A new test for blood cancers will catch many more cases than the present test that identifies only 60 per cent.
A simple blood test will soon be able to catch the vast majority of a group of chronic blood cancers, a new study reveals. Although around 60 per cent of cases can be identified with the current blood test, scientists did not know what caused the other cases and therefore could not test for it. Cambridge researchers have now identified a new cancer gene which accounts for the other 40 per cent of these chronic blood cancers. The research was published today, 10 December, in the New England Journal of Medicine.
Professor Tony Green, from the University of Cambridge’s Cambridge Institute for Medical Research and Department of Haematology, who led the research said: “Diagnosing these chronic blood cancers is currently difficult and requires multiple tests, some of which are invasive and painful. Now, most patients with a suspected blood cancer will be able to be given a diagnosis after a simple blood test.”
This group of chronic blood cancers – which affect an estimated 30,000 people annually in the UK – cause the over-production of red blood cells and platelets. These changes result in an increased incidence of blood clots which can be devastating when strokes or heart attacks occur. Although many patients can live for years with few or no symptoms, in some patients the disorders can become more aggressive with time and may even develop into acute leukaemia.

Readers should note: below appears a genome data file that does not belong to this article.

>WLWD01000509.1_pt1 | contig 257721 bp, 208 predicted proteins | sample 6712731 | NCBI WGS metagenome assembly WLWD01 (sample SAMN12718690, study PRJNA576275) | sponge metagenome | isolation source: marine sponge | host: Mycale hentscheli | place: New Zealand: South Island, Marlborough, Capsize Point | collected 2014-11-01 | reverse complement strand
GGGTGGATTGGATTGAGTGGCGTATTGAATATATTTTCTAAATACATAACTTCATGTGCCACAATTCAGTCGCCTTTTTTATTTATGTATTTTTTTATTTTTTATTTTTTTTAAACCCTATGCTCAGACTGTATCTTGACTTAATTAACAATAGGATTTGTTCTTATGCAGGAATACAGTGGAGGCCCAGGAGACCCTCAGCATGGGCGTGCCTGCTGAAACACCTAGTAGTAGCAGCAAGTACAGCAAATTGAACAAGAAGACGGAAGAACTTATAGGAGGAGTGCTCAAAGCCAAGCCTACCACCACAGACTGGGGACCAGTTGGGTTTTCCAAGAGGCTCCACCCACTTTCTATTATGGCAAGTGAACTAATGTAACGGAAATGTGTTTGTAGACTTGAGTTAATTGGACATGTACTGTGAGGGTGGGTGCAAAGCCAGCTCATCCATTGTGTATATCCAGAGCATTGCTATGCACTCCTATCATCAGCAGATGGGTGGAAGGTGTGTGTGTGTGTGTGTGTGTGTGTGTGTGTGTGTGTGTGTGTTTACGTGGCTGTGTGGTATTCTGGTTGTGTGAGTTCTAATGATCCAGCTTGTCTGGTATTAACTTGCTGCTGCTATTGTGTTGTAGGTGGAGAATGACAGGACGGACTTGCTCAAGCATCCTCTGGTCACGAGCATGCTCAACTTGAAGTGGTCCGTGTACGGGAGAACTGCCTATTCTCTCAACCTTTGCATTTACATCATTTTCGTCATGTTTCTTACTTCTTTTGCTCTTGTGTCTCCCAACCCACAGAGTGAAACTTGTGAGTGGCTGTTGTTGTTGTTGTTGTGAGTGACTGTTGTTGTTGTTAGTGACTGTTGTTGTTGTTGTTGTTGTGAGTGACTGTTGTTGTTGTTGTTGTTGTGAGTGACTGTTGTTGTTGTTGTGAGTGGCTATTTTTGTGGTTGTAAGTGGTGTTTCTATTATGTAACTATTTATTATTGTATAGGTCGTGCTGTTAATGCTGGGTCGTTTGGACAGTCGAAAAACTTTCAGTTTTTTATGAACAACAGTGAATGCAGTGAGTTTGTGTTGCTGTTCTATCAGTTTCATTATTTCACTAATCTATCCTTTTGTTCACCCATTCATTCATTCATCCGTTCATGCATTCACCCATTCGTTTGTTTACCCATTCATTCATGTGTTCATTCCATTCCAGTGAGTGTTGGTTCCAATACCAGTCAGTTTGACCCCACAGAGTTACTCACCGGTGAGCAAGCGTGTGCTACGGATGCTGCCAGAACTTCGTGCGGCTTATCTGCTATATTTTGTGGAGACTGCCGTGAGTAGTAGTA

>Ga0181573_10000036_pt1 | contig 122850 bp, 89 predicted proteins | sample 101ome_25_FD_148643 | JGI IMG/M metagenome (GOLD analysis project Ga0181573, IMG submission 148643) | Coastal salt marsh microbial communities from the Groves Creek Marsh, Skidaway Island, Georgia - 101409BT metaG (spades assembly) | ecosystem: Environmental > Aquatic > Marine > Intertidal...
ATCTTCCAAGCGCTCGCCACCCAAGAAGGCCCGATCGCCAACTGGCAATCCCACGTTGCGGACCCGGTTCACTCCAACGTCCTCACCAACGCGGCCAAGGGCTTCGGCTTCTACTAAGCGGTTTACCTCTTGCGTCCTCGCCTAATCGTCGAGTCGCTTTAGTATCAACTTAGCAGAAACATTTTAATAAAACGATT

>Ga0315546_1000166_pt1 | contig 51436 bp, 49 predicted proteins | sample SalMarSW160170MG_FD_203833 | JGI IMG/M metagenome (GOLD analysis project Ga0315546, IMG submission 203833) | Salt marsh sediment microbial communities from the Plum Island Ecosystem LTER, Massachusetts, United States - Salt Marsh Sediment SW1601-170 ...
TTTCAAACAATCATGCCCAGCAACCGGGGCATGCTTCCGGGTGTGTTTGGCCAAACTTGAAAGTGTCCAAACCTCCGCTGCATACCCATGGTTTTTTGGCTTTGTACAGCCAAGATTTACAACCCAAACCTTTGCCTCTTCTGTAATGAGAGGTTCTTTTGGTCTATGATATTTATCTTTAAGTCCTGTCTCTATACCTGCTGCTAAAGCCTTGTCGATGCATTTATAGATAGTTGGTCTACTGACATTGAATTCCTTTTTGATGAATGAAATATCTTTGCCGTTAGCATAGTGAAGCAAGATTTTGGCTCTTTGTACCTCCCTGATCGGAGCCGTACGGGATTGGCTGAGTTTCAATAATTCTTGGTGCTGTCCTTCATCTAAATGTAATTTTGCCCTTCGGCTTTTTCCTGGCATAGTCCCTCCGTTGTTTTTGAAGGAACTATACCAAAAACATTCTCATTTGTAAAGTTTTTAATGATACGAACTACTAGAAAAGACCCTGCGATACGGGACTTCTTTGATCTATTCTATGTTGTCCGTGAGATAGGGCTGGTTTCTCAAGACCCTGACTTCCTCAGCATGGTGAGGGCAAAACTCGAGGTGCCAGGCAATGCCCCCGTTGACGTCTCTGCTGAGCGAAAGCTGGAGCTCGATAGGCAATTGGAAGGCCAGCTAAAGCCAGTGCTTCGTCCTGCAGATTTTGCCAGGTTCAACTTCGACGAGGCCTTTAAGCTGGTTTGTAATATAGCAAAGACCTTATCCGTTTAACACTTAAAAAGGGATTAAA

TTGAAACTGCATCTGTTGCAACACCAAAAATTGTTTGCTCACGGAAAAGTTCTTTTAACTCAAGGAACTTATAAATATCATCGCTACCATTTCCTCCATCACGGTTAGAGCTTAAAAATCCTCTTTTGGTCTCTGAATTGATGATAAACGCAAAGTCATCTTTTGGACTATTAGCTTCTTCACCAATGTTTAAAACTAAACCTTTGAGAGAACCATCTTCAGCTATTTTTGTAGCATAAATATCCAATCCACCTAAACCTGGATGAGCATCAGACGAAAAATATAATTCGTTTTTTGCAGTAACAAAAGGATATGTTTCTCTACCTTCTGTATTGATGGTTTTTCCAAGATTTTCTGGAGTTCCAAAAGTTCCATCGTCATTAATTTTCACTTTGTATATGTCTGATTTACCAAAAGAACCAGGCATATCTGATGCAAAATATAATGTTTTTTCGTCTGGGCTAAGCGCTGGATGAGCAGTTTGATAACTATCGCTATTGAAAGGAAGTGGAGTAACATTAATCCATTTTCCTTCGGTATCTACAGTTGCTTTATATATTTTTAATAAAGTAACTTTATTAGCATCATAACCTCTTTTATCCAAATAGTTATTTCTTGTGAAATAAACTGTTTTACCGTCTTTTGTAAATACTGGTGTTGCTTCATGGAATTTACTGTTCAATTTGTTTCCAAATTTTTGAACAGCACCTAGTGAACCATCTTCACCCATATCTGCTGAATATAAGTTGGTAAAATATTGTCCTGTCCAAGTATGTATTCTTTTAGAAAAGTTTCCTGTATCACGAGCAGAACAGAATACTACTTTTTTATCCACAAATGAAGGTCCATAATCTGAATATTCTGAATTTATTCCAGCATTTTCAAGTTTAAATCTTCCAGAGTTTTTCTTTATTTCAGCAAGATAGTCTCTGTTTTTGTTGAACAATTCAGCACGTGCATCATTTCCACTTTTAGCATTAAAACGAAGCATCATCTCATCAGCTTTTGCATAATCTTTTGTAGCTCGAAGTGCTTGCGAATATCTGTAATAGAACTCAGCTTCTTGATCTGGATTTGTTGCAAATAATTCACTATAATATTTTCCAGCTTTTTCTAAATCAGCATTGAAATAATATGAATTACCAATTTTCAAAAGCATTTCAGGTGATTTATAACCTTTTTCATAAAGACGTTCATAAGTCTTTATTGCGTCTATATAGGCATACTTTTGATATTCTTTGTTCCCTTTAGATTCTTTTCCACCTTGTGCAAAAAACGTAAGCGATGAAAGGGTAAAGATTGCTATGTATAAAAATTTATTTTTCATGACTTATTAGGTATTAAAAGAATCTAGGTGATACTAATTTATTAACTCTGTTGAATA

In 2005 scientists identified the JAK2 gene, mutationt in which are associated with around 60 per cent of blood cell disorders. Based on these findings a blood test was developed which transformed the way these blood disorders are diagnosed. Unfortunately, because the gene was only found in a little over half of people with chronic blood cancers, individuals who tested negative for the JAK2 gene would then have to undergo a battery of protracted, invasive testing to determine if they indeed had one of these disorders.
In the new study, led by the University of Cambridge and the Wellcome Trust Sanger Institute and supported by Leukaemia & Lymphoma Research together with the Kay Kendall Leukaemia Fund, scientists identified a new gene, CALR, which is altered in the other 40 per cent of blood disorders. For the research, the scientists sequenced the DNA of patients with chronic blood disorders. By analysing the DNA sequence, they were able to identify CALR as a new cancer gene which, when mutated, results in chronic blood cancers. Additionally, they found that patients with the CALR mutation – unlike those with the JAK2 mutation – had higher platelet counts and lower haemoglobin levels.
Peter Campbell from the Sanger Institute, who co-led the research, said: “There is now a sense of completeness with these disorders – the vast majority of our patients can now have a definitive genetic diagnosis made. In the next year or two, we will see these genetic technologies increasingly used in the diagnosis of all cancers, especially blood cancers.”
Dr Jyoti Nangalia co-first author of the study from the University of Cambridge said: “Not only will the identification of CALR lead to a new, less invasive test, we also hope that it can lead to new treatments – just as the discovery of JAK2 did. The CALR gene is involved in a cell function – aiding with the folding of proteins made by the cell – which has not implicated in these disorders before, so our research raises as many questions as it answers.”
Provided by University of Cambridge